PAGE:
Martin Williams

‘The scale is hard to grasp’: avian flu wreaks devastation on seabirds

//“Instead of the smell of guano, it’s the smell of death,” says Gwen Potter, a National Trust countryside manager working on the Farne Islands, off the coast of Northumberland. “It’s completely horrendous.”

This annual congregation of life has turned into a super-spreader event, as a highly pathogenic avian influenza, H5N1 – also known as bird flu – sweeps through populations of breeding birds, causing devastating losses. More than 300 outbreaks have been reported in UK seabird colonies, and dozens of coastal sites have closed to the public.

Early observations suggest that about 50% of birds infected with the virus die from it, but Prof Diana Bell, a conservation biologist at the University of East Anglia, who studied the H5N1 strain back in 2007, says the figure is more like 100%. “Anything that gets infected is not going to survive, unless the H5N1 has attenuated in its virulence during that time, but I don’t think so,” she says.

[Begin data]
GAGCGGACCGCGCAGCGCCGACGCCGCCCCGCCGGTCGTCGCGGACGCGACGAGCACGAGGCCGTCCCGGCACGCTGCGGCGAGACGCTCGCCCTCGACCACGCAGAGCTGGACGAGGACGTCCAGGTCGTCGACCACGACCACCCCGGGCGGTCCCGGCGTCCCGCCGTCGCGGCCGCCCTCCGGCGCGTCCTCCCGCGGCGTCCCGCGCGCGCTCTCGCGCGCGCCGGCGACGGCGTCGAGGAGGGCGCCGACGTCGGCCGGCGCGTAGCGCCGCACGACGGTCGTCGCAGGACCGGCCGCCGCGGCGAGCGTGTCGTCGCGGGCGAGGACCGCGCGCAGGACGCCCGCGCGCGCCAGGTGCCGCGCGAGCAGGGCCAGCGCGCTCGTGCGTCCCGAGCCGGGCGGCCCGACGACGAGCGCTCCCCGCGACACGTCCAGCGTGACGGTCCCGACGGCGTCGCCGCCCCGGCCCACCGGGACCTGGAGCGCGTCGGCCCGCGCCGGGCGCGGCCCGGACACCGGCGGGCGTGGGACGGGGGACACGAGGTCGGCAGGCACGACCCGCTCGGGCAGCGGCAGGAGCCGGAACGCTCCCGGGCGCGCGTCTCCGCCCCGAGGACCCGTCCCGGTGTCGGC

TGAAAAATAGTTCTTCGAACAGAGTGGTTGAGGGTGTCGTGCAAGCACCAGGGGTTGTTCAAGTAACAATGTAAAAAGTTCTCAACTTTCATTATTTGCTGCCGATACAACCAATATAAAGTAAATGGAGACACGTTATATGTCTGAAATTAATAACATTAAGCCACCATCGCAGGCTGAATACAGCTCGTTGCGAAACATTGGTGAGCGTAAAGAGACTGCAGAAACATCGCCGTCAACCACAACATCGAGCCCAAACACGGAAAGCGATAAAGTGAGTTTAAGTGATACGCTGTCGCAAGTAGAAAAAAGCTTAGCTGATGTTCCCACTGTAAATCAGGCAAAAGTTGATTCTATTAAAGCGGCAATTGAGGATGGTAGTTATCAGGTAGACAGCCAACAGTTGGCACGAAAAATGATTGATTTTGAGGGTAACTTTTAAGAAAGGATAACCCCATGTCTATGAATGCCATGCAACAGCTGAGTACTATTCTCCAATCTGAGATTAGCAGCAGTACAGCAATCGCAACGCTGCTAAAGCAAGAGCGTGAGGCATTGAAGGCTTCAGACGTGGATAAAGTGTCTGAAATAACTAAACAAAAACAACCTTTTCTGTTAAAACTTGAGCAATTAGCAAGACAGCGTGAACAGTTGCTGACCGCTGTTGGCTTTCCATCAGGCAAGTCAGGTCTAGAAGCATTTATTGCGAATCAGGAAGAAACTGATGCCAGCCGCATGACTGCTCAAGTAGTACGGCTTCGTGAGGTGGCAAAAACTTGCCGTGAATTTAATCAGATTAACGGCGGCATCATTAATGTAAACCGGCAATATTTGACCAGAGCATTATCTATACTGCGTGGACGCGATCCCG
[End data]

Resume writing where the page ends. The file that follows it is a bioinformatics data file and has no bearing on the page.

Bell says she has never heard of an asymptomatic bird with the virus and therefore doesn’t think wild birds would be able to spread it over long distances. She believes the international poultry trade is the main driver of the virus and says stopping imports of chicks and birds for the trade would be an important step in reducing the risk of future outbreaks. “Originally, it was poultry to wild birds; it was not wild birds which were spreading it. It was frustrating to see wild birds being blamed … We’ve got to get out of our heads that the wild birds are the bad guys here,” she says.//